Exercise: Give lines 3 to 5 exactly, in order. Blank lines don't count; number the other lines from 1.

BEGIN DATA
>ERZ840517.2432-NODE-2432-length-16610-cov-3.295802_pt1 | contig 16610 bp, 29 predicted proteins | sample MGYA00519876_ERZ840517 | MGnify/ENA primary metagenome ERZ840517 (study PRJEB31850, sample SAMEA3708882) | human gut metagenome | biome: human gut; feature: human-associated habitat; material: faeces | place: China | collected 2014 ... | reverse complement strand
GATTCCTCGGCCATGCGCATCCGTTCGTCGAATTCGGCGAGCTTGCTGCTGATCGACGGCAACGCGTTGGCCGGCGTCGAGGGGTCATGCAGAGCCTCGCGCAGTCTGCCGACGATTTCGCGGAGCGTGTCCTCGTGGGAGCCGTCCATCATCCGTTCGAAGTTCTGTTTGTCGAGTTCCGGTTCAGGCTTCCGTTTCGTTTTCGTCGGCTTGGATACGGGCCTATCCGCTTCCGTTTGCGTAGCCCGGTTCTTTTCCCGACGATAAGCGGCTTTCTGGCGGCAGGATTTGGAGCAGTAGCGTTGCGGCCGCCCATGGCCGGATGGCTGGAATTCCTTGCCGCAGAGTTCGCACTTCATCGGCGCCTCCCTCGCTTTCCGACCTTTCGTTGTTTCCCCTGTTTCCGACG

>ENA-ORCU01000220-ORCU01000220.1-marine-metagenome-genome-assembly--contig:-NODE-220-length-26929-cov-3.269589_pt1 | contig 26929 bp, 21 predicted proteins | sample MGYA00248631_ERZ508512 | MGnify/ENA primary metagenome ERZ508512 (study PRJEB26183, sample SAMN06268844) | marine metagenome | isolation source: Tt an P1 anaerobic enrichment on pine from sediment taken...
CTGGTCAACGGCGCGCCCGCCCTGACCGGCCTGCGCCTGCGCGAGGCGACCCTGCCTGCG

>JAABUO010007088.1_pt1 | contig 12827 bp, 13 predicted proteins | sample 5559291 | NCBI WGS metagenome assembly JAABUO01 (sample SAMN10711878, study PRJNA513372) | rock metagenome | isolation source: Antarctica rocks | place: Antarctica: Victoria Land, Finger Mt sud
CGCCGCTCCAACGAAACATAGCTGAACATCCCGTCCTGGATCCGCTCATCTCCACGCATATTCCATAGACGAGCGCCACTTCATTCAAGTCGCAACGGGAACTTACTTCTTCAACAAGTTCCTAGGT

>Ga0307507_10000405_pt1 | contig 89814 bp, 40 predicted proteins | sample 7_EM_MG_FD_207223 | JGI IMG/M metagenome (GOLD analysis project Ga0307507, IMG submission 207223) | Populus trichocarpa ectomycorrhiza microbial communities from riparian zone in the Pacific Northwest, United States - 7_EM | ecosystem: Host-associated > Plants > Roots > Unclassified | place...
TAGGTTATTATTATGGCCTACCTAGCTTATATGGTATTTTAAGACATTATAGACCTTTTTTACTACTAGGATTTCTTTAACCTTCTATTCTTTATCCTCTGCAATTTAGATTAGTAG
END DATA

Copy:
>ENA-ORCU01000220-ORCU01000220.1-marine-metagenome-genome-assembly--contig:-NODE-220-length-26929-cov-3.269589_pt1 | contig 26929 bp, 21 predicted proteins | sample MGYA00248631_ERZ508512 | MGnify/ENA primary metagenome ERZ508512 (study PRJEB26183, sample SAMN06268844) | marine metagenome | isolation source: Tt an P1 anaerobic enrichment on pine from sediment taken...
CTGGTCAACGGCGCGCCCGCCCTGACCGGCCTGCGCCTGCGCGAGGCGACCCTGCCTGCG

>JAABUO010007088.1_pt1 | contig 12827 bp, 13 predicted proteins | sample 5559291 | NCBI WGS metagenome assembly JAABUO01 (sample SAMN10711878, study PRJNA513372) | rock metagenome | isolation source: Antarctica rocks | place: Antarctica: Victoria Land, Finger Mt sud